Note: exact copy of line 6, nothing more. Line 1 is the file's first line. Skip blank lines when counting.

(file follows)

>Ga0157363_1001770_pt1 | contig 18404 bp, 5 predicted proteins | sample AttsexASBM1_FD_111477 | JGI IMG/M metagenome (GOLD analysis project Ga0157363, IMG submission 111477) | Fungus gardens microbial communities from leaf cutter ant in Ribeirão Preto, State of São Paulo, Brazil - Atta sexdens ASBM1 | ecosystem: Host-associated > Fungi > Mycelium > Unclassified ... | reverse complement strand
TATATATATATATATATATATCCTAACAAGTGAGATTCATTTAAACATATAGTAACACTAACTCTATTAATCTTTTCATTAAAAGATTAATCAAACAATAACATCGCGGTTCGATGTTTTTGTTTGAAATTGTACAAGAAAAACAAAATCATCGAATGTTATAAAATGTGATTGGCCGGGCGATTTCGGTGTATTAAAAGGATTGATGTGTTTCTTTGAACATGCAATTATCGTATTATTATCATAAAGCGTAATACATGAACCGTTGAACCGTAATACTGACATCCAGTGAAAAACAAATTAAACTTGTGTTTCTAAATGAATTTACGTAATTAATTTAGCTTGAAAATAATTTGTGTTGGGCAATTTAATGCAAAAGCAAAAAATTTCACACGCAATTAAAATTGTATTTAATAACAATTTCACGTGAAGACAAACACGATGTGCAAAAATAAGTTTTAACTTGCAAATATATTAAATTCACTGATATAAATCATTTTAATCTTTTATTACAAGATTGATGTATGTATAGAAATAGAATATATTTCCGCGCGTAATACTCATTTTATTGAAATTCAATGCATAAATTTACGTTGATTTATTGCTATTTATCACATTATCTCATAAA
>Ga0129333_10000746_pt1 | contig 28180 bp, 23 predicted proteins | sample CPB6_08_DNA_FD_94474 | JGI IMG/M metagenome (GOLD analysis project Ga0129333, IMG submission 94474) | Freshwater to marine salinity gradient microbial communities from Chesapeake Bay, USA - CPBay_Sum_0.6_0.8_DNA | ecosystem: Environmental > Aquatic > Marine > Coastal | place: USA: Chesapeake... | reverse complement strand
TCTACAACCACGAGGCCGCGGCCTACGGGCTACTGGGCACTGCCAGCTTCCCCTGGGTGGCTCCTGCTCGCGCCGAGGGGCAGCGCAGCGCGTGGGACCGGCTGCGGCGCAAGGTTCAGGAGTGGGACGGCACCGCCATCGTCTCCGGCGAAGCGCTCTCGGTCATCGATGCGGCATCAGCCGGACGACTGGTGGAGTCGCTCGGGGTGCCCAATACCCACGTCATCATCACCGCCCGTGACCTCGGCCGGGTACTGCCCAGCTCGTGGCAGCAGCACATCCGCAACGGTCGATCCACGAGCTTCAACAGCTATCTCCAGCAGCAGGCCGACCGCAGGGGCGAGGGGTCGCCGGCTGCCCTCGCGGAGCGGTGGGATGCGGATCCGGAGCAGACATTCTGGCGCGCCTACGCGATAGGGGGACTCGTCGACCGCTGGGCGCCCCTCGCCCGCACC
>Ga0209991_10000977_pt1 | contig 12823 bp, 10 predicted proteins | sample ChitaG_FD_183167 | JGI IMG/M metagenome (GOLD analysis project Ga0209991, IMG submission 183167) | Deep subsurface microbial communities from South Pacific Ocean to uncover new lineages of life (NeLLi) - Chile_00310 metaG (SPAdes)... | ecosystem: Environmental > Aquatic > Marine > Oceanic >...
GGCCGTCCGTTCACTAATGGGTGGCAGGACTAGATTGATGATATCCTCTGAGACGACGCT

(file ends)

GGCCGTCCGTTCACTAATGGGTGGCAGGACTAGATTGATGATATCCTCTGAGACGACGCT